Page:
MARY LOUISE KELLY, HOST:
New documents out tonight provide new details about what Michael Cohen, the president's former attorney, told Congress behind closed doors this March. Cohen already admitted publicly that he misled Congress about the timing of a Trump Tower project in Moscow. He is currently in federal prison serving a three-year sentence. Tonight's revelations have to do with who Cohen says told him to lie and why.
NPR's Tim Mak joins us now from Capitol Hill with details. Hey, Tim.
TIM MAK, BYLINE: Hey there.
KELLY: So what are these documents? And get us all caught up with what has happened this evening.
MAK: So let's start from the beginning. Michael Cohen initially testified in the fall of 2017 about the Trump Tower project in Moscow. That's a proposed skyscraper that Donald Trump was working on or trying to get a deal on - at least the Trump Organization was.
Now, as you mentioned, Michael Cohen faced charges for and was convicted of lying to Congress. One thing that Cohen did this year was he returned to the House Intelligence Committee over two marathon sessions to kind of correct the record, explain his view of what happened.
And so what happened this evening is that the House Intelligence Committee voted to release more than 600 pages of testimony which shows what Michael Cohen told them this year behind closed doors. A lot of the most important parts of this testimony relate to this proposed Trump Tower Moscow project and this deal that those close to Trump were negotiating during the 2016 presidential election.
KELLY: Right. And the timing of how long those negotiations went. OK, so to the - what exactly is new tonight? Because in his public testimony, we know that Cohen had already said that some of the president's personal attorneys reviewed his statements about this to Congress and suggested changes. What exactly are we learning that moves and advances our knowledge?
MAK: We got a lot more detail on how the Trump Tower Moscow project and proposal came about. But I really think the biggest revelation so far - remember there are hundreds of pages here...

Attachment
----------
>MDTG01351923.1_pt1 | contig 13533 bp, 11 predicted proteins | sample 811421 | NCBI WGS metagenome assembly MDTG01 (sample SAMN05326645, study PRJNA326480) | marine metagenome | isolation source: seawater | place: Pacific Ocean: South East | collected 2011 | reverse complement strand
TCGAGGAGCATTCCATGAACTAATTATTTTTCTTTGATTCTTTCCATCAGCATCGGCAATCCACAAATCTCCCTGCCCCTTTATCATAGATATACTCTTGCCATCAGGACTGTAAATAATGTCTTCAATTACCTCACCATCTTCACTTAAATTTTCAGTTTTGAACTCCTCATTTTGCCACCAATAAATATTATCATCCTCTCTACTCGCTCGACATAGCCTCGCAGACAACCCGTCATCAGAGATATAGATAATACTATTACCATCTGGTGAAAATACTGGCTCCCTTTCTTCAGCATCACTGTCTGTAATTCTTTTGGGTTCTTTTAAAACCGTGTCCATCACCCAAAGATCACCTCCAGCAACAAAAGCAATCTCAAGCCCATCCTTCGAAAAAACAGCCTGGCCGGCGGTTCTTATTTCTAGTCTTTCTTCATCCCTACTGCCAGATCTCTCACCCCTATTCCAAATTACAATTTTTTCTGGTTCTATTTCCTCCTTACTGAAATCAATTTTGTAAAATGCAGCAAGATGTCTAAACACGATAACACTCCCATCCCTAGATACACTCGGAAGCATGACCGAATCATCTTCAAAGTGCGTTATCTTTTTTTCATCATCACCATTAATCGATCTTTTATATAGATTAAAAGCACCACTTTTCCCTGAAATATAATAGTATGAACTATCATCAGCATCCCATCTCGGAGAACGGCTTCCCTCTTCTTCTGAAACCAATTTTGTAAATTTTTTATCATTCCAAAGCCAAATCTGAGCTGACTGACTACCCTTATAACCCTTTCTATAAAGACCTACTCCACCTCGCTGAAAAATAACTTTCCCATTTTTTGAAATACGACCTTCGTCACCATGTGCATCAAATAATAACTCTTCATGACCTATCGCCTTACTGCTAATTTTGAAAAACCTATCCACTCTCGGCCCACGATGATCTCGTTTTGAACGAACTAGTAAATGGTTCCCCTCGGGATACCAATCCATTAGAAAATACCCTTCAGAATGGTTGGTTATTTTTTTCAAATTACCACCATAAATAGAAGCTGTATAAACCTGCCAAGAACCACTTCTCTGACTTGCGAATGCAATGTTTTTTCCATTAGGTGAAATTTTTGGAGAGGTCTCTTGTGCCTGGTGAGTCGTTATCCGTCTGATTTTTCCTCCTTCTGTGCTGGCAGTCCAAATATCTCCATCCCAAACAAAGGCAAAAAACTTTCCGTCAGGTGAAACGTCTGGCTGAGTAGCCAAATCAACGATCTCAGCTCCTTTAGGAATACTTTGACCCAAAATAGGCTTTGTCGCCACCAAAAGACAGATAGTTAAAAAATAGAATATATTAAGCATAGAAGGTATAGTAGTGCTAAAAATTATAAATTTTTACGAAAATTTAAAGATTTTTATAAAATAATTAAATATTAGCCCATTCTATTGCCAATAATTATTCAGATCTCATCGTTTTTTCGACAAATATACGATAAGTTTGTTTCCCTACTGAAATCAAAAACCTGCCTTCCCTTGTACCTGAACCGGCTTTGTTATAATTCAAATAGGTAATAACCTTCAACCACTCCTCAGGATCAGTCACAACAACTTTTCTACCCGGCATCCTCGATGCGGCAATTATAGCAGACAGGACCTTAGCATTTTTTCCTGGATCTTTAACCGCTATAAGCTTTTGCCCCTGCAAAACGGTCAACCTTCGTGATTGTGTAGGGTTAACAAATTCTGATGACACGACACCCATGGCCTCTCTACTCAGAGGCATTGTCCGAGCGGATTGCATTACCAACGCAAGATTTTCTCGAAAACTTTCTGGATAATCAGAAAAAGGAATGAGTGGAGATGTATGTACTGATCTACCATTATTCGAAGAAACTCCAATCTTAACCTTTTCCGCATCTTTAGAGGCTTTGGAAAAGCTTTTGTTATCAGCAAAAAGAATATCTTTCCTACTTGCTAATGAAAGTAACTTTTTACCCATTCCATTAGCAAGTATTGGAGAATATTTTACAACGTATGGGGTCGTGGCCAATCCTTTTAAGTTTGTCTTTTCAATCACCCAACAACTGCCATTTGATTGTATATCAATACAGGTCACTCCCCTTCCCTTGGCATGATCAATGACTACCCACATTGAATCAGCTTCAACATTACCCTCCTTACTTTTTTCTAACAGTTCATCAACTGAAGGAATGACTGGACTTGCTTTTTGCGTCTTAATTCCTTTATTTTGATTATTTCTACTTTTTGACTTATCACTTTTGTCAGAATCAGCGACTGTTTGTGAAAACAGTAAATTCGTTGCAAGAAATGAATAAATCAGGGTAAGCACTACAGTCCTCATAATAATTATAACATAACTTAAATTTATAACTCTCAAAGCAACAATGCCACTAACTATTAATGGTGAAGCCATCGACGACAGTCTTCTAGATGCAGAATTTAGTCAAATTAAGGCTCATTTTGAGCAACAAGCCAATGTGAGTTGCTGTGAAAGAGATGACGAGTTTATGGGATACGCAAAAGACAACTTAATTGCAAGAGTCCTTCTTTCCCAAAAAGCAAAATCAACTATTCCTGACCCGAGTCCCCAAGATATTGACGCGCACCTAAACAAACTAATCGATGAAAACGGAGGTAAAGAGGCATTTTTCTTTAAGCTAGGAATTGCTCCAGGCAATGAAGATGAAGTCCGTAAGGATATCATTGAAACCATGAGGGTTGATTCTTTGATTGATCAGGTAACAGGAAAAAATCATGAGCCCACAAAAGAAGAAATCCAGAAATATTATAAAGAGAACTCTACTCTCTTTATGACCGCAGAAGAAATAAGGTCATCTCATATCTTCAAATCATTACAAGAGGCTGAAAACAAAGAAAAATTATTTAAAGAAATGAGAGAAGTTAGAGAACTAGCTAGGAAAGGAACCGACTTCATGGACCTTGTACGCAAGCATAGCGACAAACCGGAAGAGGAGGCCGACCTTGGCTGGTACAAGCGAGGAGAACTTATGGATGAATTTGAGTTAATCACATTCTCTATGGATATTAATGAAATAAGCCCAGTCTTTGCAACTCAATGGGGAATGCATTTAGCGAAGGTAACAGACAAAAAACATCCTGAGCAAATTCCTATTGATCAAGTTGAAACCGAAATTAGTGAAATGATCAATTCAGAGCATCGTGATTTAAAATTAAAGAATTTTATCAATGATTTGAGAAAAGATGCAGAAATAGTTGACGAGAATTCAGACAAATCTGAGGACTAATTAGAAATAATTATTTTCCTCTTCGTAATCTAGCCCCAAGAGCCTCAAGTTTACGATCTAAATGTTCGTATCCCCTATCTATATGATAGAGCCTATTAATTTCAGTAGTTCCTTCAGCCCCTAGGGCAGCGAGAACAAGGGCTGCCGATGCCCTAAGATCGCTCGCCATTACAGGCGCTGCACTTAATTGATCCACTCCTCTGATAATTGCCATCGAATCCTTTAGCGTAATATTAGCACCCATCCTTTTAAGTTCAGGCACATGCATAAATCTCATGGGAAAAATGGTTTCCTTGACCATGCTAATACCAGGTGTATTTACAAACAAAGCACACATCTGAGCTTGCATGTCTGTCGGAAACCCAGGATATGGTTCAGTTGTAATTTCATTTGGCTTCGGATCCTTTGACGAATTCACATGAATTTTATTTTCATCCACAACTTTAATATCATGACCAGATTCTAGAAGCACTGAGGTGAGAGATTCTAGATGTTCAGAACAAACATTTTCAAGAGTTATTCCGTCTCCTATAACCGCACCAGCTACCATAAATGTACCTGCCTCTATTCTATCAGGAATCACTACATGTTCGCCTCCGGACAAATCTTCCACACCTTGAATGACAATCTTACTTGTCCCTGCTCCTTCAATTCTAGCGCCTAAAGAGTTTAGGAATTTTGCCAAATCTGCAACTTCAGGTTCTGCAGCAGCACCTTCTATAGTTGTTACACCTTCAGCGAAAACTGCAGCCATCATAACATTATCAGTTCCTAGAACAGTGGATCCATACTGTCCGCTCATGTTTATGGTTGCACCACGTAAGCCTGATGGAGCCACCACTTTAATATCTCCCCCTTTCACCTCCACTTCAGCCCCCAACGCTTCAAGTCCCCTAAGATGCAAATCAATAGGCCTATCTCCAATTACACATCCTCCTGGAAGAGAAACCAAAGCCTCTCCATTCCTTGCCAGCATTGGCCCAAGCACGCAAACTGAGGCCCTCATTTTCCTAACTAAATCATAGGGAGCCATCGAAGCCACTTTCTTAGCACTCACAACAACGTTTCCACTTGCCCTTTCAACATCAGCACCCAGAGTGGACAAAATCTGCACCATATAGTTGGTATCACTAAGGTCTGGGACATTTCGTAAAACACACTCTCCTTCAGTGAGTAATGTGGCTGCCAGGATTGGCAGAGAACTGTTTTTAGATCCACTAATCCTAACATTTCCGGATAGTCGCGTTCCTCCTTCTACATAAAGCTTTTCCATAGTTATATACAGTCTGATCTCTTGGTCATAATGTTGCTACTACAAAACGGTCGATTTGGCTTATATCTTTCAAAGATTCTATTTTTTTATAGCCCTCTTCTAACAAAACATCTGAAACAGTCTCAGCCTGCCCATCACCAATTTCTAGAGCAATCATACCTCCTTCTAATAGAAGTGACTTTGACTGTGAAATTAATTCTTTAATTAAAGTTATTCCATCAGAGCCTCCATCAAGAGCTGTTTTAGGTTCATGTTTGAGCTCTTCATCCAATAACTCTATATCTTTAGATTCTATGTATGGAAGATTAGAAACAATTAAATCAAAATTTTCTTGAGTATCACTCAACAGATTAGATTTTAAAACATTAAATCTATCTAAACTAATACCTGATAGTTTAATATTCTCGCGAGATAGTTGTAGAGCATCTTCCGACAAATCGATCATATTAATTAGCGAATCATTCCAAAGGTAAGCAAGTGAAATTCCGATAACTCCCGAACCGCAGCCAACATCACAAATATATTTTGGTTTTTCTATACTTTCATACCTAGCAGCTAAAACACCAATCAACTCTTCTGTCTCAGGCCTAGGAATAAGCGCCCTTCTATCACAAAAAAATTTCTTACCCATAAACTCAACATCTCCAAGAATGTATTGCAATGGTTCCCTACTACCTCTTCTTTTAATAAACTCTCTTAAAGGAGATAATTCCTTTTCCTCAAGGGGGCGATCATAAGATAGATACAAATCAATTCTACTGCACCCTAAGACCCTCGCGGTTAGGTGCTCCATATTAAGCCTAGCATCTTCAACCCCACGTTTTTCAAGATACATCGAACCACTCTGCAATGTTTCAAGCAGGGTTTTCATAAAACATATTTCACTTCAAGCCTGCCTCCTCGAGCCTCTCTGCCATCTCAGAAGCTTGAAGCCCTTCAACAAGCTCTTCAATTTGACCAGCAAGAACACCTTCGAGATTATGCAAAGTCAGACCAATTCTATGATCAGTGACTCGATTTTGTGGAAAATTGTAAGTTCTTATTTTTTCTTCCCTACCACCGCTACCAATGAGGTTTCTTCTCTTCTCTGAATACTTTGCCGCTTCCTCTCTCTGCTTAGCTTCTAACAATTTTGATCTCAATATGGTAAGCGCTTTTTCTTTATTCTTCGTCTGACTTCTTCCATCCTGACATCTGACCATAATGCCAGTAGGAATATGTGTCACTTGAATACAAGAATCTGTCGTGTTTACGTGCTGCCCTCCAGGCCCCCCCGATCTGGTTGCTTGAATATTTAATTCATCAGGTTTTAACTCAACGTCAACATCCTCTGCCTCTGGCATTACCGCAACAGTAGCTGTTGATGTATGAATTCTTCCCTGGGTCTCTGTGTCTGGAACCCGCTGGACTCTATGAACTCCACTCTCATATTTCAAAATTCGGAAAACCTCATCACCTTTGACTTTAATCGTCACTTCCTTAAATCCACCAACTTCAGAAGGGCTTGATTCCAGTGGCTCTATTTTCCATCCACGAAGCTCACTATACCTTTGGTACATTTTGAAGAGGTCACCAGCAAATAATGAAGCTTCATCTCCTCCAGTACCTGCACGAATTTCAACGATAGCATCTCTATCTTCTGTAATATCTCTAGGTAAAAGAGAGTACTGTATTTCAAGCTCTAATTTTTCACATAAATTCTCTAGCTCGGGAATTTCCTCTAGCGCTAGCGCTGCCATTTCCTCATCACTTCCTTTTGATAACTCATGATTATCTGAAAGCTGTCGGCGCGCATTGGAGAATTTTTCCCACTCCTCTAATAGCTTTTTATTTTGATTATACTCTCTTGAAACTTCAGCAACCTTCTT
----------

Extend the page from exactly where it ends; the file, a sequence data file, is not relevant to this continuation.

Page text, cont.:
KELLY: Right. You're still reading, is what you're saying, yeah.
MAK: We're still reviewing. We're still reading. But one of the big things that jumps out immediately is that Cohen said he was told to lie about when the proposed Trump Tower Moscow project was terminated. There are two elements to this - right? - that Cohen said that the president indirectly asked him to lie by telling him to repeat it - the president repeatedly told him to, quote, "stay on message," which is that there's no Russia, there's no collusion, there's no business deals. Cohen said to Congress he understood this as a direction to mislead. He said as a longtime aide to Trump, he understood that when Trump made a false statement in the presence of others, he was supposed to - Cohen was supposed to repeat the untruth.
Cohen also said that Jay Sekulow, who is the president's personal attorney, specifically asked him to mislead Congress and say that the Moscow project ended in January 2016 rather than the truth, which was that it ended in June 2016.
KELLY: And Jay Sekulow's name - had that specific name come out in Cohen's testimony publicly?
MAK: There had been some suggestions that the president's attorney or attorneys were involved in this, but we're learning new detail about not only who, but also how it all happened. I mean, Cohen also - yeah, Cohen also said that President Trump was advised about this false testimony that he planned to give and approved it.
KELLY: In the seconds we have left, Tim, what is Jay Sekulow saying about all this? What's the White House saying?
MAK: You know, Sekulow's response has been similar to what a lot of the Trump universe has been saying since Cohen decided to cooperate with congressional investigators and with Mueller - that he's a liar and shouldn't be trusted. Sekulow's own attorney said tonight after these transcripts were released, quote, "that this or any committee would rely on the word of Michael Cohen for any purpose defies logic, well-established law and common sense."
KELLY: That is NPR's Tim Mak on Capitol Hill reporting on the latest - these new documents just out about Michael Cohen's testimony. Thanks, Tim.
MAK: Thanks a lot.
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